Storage Analyst: For IT to Truly Succeed, It Must Disappear

Irreverent data storage guru Steve Duplessie tells IT managers that "infrastructure is the root of all evil" and that the less we see of it, the better.

BOSTON—No business user really cares about IT infrastructure. All they want is for something to work, and work well. They do not care how it works.

As cold and dire as those statements may seem, they are true on an everyday basis, said storage analyst Steve Duplessie, founder and senior analyst of Enterprise Strategy Group, in Milford, Mass.

Duplessie was addressing day two participants—mainly IT managers and CIOs—Sept. 20 at the Storage World conference here at the World Trade Center.

"As enterprise systems get more and more complicated underneath, the less people want to know about how it all fits together," Duplessie said.

"Look at our kids—theyre computer whizes. Do they know how an operating system works? No! Do they care? No! They just know it works, and how to use the interface.

"The interface is the beginning and ending of their computer world. This is the way the rest of the world is moving."

What would be ideal for IT would be for it to become totally invisible by being completely abstracted out of the picture, Duplessie said.

"Lets face it: We fight fires for a living. A problem comes up here, we fix it here ... another issue pops us there, we go there and fix it. Infrastructure is the root of all evil in what we do," Duplessie said.

IT infrastructure is already well on the way to this goal, with system virtualization the first big step—even though its a case of "back to the future."

"Virtualization is not new, by any means. It goes way back to the time of the dinosaur mainframes, but, if you think about it, mainframes were pretty good things," Duplessie said.

"You had everything in one place where you could work on it, you could make one thing look like many things, you had good availability, and it was dependable. Arent those the kind of attributes were looking for now?"

VMWare and Veritas Volume Manager are on the right track, but they stop short of what could be possible: complete abstraction of a system, Duplessie said.

"Those kind of tools are wonderful, but they both make one thing look like many things, which improves optimization and makes management that much easier," he said. "But making one PC or server look like 100 is not as valuable as making 100 nodes look like one."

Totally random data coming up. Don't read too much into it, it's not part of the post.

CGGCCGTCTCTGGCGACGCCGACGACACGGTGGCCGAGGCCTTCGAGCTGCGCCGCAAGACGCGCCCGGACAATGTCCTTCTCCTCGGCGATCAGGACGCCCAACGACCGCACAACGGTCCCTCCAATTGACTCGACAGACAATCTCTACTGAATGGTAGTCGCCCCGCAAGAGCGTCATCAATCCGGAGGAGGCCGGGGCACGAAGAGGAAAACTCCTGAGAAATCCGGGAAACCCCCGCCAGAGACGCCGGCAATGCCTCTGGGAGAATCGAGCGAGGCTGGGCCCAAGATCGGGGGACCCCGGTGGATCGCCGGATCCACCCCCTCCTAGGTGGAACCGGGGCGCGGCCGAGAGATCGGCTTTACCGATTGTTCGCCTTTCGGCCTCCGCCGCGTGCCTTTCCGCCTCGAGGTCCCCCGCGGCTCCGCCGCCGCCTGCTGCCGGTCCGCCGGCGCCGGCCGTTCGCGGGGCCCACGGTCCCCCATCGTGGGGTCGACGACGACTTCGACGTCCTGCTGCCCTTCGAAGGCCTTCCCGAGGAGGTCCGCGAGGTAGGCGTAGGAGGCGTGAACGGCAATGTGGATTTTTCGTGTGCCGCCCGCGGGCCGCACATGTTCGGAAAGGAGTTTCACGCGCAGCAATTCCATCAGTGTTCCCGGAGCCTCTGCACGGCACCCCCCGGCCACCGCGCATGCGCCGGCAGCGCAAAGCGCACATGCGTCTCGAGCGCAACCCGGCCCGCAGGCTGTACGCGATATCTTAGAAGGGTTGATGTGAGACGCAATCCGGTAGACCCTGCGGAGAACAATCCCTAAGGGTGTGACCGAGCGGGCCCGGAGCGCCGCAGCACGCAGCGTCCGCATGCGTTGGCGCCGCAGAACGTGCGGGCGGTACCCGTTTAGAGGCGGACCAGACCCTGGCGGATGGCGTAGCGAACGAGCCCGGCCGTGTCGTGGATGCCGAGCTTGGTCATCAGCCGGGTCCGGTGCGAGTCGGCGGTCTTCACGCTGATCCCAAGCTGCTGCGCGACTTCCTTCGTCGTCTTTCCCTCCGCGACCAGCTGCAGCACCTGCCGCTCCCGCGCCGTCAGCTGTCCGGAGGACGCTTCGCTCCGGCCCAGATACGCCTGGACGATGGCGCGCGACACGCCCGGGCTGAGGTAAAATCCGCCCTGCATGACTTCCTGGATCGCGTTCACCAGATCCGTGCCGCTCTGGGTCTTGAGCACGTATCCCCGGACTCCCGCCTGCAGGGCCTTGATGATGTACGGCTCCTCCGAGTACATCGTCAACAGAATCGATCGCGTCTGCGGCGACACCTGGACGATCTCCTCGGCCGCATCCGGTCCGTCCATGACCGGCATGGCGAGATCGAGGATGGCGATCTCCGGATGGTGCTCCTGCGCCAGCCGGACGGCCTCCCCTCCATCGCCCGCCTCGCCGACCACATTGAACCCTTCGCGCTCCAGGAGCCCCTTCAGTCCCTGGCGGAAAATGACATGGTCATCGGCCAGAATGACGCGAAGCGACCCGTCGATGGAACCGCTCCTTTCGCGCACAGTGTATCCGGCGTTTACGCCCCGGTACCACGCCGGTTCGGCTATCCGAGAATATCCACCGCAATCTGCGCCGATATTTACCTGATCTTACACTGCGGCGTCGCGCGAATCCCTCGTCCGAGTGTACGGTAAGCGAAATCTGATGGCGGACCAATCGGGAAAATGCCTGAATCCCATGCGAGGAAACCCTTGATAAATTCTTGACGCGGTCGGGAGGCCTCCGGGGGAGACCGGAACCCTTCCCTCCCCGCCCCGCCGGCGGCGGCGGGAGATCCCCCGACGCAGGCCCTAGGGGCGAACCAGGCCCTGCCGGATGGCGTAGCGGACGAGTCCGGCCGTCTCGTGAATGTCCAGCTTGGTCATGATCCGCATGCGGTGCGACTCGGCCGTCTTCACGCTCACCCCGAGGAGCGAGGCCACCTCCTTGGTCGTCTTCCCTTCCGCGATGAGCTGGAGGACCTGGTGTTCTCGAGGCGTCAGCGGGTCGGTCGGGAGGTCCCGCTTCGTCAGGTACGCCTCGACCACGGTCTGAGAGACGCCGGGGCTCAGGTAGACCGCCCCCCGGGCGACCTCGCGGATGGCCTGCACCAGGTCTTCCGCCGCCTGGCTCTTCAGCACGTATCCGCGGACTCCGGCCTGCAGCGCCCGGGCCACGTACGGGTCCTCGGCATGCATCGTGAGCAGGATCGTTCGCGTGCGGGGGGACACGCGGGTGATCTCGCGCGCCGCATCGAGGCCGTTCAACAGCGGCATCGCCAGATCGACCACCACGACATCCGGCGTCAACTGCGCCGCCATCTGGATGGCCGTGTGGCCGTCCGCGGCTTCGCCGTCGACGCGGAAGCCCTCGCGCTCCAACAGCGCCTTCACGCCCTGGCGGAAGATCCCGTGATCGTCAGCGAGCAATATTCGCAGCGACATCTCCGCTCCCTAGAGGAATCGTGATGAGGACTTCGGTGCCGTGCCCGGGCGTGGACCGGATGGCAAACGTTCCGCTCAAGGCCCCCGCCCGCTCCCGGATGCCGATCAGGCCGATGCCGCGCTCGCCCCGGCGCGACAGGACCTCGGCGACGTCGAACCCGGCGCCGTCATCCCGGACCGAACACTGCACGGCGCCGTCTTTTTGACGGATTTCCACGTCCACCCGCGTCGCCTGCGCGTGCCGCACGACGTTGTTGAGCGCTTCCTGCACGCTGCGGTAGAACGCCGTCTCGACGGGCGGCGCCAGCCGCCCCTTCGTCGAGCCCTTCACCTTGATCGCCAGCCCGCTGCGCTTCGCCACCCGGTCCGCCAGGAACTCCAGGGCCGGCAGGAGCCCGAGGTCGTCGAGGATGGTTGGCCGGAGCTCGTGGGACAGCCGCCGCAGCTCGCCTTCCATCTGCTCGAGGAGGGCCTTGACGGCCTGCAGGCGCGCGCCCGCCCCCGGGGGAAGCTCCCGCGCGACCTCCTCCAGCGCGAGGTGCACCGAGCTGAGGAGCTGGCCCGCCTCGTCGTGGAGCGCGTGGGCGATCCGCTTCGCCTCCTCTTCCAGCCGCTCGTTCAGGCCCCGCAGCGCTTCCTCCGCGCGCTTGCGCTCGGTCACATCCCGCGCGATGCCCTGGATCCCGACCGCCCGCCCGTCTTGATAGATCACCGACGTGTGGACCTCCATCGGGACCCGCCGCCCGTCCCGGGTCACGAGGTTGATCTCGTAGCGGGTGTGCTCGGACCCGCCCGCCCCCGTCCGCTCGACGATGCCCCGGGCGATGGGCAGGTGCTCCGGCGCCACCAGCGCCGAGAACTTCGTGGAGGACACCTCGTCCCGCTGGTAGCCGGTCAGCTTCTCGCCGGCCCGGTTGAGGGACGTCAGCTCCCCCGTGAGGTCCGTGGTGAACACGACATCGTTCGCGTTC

Using this yet-unserviceable kind of complete abstraction that Duplessie is describing, everything would move out of "smokestacks" and "silos" and into a cloud of interoperable, interchangeable components that work seamlessly to deliver data on-demand, 24/7.

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"With this level of operability, which will happen eventually, nobody would care if a server goes down or an I/O channel breaks, because the system would automatically find a way to reroute the data to its intended location anyway," Duplessie said.

IBM, of Armonk, N.Y., and Sun Microsystems, of Santa Clara, Calif., are among the IT leaders in working to develop autonomic computing, a form of artificial intelligence that allows a computing system to locate and identify programming and other system errors and make corrections without the help of a human administrator.

Suns ZFS (Z file system) is already doing this in the marketplace in Solaris 10. IBM has been slowly working its autonomic software into its new servers—storage and otherwise.

As a professional analyst and speaker, Duplessie said he really depends on Microsoft PowerPoint for his presentations, and he used this as an example.

"Lame, but true," he joked. "However, it works for me. I dont care how it works, I just run it. I am abstracted from that application totally."

Once the IT infrastructure is completely abstracted, "then you can really do some interesting things," Duplessie said. "Exactly what well be doing, we dont know yet—but well be free from the shackles to do it."

Duplessie also cautioned IT professionals not to get too specialized.

"Everything evolves. Remember when you had to make a SWAP page in order to open an application and use it?" he asked rhetorically. "Well, thats history. That guy who used to come around to your desk and open the SWAP space is now out of work. That job no longer exists.

"Make sure you understand all this at a high enough level so you dont become that SWAP guy."

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Chris Preimesberger

Chris J. Preimesberger

Chris J. Preimesberger is Editor-in-Chief of eWEEK and responsible for all the publication's coverage. In his 13 years and more than 4,000 articles at eWEEK, he has distinguished himself in reporting...